Six months later I have to admit I’ve become disillusioned. Because this book is so personal to me, the fact that it hasn’t received the support I had hoped for, and even expected, is disheartening.

I read somewhere that a self-published author can expect 25-50 reviews from family and friends, and so a book isn’t really taken seriously until it receives more than 50 reviews. Prodigy has received three reviews.

And so, as I look back at the last six months I have to say that I am a little older, and a little wiser. The hard truth is that no one is obligated to support anyone, and not receiving support isn’t necessarily an indication that I or my book is unworthy. It just means that sometimes people will matter more to me than I matter to them.

A long time ago a pastor said to me: “It’s not all about you.”

How true that is. And it doesn’t mean I’m a bad person, or that my book is bad. It simply means people are people.

This situation – self-publishing and the rest – has made me a little more self-aware, a little less dependent on others, and a little more cautious of my expectations. I’ve learned that giving my book to people who know me is not a good idea. It makes them feel obligated, and it makes things awkward if they don’t like the book, or worse, don’t even read it. And let’s face it, when an indie author hears a friend say “I love it!” she doesn’t take it seriously anyway.

There are many more failed writers than successful ones, but you only ever hear about the successes….the J.K. Rowlings and the Kathryn Stocketts, who persevered and overcame years of rejection to finally “make it.” The truth is, they are the exception, not the rule. There are many more good writers than there are popular ones, but whether or not you consider yourself a success all depends on your definition of that word. If your definition is reliant on what other people think of your work, you won’t ever be successful enough for your own comfort. You’ll never sell enough books because your idea of success is built on a variable: people.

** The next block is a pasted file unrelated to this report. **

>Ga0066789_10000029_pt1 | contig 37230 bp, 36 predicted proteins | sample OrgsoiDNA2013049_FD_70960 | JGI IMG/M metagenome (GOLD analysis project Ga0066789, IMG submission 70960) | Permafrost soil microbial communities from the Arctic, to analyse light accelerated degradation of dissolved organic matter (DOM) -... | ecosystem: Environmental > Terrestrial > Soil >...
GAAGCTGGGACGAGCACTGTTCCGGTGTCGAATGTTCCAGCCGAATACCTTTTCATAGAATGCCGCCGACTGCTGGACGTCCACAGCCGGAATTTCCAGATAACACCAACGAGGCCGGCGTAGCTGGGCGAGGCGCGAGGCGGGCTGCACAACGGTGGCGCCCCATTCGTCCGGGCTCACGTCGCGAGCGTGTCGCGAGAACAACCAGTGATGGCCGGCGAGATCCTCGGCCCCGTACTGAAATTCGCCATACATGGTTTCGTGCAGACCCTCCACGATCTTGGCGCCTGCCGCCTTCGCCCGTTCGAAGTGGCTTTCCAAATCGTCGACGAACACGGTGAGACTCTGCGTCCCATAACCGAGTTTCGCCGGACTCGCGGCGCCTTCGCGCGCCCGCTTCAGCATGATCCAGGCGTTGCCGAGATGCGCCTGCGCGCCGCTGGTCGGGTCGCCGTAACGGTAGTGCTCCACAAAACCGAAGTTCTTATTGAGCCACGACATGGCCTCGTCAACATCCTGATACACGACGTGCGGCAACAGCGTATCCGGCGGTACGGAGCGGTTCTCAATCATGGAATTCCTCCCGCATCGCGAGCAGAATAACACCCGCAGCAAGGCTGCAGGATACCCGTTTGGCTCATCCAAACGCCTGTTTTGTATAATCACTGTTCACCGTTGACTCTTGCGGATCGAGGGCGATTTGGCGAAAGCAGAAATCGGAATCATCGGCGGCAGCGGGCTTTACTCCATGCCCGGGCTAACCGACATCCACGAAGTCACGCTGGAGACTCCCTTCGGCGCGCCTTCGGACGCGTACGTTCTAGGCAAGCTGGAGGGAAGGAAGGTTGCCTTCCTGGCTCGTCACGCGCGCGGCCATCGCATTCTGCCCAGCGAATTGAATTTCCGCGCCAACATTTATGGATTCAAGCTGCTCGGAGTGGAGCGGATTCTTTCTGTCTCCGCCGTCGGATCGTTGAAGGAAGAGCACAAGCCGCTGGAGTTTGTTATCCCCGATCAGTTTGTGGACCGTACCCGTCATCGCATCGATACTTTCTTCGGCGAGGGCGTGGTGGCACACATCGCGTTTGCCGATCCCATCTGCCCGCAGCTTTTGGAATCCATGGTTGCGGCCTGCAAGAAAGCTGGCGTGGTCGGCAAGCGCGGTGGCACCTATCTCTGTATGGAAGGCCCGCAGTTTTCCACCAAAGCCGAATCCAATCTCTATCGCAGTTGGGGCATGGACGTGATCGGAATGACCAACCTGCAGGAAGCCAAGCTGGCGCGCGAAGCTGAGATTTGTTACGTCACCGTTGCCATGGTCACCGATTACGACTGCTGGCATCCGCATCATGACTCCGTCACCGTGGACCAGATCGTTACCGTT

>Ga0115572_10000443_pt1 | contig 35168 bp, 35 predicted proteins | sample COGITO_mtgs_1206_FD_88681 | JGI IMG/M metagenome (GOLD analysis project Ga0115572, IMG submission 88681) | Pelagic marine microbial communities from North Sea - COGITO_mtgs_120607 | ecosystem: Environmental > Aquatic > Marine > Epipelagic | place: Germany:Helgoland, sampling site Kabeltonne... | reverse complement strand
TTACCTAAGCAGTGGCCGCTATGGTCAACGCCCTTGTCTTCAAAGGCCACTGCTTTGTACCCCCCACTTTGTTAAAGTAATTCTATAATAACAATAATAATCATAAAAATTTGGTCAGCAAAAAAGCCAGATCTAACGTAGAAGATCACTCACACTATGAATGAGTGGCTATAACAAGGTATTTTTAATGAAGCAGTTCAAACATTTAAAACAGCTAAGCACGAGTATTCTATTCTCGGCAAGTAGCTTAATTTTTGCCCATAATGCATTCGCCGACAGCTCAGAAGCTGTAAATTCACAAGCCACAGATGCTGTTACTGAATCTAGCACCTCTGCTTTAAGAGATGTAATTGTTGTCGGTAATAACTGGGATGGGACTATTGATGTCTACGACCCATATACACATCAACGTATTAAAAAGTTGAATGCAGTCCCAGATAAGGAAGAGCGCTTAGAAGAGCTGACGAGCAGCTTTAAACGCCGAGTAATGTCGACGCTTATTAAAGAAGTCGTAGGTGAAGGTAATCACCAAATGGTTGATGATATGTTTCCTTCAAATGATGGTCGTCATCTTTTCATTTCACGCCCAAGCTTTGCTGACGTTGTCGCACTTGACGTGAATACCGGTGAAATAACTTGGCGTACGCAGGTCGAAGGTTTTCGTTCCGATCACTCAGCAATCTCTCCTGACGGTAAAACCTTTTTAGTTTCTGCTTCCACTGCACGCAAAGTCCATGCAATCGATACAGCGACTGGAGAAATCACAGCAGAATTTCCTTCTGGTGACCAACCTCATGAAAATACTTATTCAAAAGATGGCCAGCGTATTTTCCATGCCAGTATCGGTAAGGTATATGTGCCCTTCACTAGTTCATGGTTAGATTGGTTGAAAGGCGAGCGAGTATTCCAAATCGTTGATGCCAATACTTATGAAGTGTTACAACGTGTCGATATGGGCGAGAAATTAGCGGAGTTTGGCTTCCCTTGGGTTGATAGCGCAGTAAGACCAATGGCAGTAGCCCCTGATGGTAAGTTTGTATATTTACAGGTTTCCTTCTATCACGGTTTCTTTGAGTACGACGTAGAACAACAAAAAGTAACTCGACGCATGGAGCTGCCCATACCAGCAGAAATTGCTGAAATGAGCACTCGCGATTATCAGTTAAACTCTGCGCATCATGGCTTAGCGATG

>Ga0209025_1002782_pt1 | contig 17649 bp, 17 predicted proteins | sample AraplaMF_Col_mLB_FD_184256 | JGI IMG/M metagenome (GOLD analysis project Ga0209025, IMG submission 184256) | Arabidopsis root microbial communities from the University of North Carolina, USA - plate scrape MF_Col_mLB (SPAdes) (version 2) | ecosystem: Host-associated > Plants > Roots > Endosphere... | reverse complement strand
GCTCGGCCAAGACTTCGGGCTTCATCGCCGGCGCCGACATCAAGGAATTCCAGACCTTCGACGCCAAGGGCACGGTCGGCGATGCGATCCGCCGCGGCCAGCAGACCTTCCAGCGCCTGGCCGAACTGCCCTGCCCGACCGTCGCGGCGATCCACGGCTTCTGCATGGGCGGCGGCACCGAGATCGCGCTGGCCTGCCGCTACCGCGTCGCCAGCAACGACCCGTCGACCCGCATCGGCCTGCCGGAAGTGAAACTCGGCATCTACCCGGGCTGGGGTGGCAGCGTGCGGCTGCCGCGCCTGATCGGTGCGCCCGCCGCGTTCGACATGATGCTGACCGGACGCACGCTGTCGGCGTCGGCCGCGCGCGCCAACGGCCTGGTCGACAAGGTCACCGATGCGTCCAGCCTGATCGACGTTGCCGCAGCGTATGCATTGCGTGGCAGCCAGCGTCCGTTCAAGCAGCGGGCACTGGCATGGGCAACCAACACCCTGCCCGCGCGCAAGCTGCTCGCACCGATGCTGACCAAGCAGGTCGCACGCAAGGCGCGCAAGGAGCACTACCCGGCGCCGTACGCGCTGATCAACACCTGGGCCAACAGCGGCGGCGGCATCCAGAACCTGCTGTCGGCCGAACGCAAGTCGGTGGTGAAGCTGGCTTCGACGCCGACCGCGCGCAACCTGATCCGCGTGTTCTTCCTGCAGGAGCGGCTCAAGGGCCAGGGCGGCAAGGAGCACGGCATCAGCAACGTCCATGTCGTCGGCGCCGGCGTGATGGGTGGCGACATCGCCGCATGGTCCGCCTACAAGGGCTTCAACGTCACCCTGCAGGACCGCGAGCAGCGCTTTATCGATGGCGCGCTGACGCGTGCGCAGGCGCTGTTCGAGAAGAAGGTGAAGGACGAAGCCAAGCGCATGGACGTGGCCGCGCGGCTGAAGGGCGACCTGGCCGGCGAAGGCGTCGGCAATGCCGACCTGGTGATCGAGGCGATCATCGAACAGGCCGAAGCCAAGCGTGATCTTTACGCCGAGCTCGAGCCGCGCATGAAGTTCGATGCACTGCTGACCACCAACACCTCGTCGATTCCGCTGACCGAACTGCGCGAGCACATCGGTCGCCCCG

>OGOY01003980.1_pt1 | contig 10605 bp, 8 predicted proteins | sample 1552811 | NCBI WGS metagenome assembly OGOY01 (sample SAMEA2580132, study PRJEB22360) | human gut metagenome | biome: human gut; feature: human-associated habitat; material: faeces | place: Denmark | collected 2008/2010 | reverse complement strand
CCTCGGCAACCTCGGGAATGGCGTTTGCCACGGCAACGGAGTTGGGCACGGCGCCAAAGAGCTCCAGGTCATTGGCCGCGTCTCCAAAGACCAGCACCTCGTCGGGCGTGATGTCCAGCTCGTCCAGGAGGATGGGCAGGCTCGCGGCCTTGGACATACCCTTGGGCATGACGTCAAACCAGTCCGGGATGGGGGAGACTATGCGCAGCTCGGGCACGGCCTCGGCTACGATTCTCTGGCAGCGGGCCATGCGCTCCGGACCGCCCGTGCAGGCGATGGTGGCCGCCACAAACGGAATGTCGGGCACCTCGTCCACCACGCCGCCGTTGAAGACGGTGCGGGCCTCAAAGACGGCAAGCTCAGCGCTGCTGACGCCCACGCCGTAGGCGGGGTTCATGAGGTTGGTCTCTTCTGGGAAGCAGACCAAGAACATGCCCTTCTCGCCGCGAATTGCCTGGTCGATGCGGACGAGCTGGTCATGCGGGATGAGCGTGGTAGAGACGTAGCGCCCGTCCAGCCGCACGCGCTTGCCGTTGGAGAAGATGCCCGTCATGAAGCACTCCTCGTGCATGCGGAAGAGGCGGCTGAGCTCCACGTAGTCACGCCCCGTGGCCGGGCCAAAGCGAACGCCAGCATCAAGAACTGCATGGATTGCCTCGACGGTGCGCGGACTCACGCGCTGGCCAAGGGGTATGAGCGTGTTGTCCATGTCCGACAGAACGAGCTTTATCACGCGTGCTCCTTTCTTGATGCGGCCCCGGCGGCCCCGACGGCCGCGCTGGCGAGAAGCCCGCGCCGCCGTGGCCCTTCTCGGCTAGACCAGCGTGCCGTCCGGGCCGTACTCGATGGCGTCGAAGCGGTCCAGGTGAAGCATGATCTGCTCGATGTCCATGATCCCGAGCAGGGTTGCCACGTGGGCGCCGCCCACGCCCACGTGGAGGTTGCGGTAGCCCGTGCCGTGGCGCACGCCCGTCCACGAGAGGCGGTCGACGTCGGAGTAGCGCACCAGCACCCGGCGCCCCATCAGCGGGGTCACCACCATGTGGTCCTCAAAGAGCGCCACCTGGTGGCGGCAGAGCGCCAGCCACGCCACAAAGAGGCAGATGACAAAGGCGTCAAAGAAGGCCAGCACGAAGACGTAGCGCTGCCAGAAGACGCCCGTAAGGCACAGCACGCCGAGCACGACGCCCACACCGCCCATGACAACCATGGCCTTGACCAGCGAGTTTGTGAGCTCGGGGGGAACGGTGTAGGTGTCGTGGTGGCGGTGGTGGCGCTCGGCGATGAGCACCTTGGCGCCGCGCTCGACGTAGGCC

For me, I shared my book with people because I wanted to share this little bit of myself, especially to those who were beside me on the journey. It wasn’t to get them to write reviews, or to tell me how talented they think I am, or even to just hit the “share” button on some of my Facebook posts about the book. Even so, I’d be lying if I said I wasn’t resentful of the way it all turned out and what this experience has revealed about my relationships.

I take comfort in knowing that this has thickened my skin. I am hard at work on another book, marketing Prodigy whenever I can, starting a book cover design business, and waiting anxiously for “the call.” Regardless of how that all turns out, I know I’ll keep writing.

For now, I’m taking solitary time with my craft. My ship may never come in, but I’m learning a hell of a lot while waiting on the dock. Maybe one day I’ll learn how to build my own boat and reach success in a way I never expected.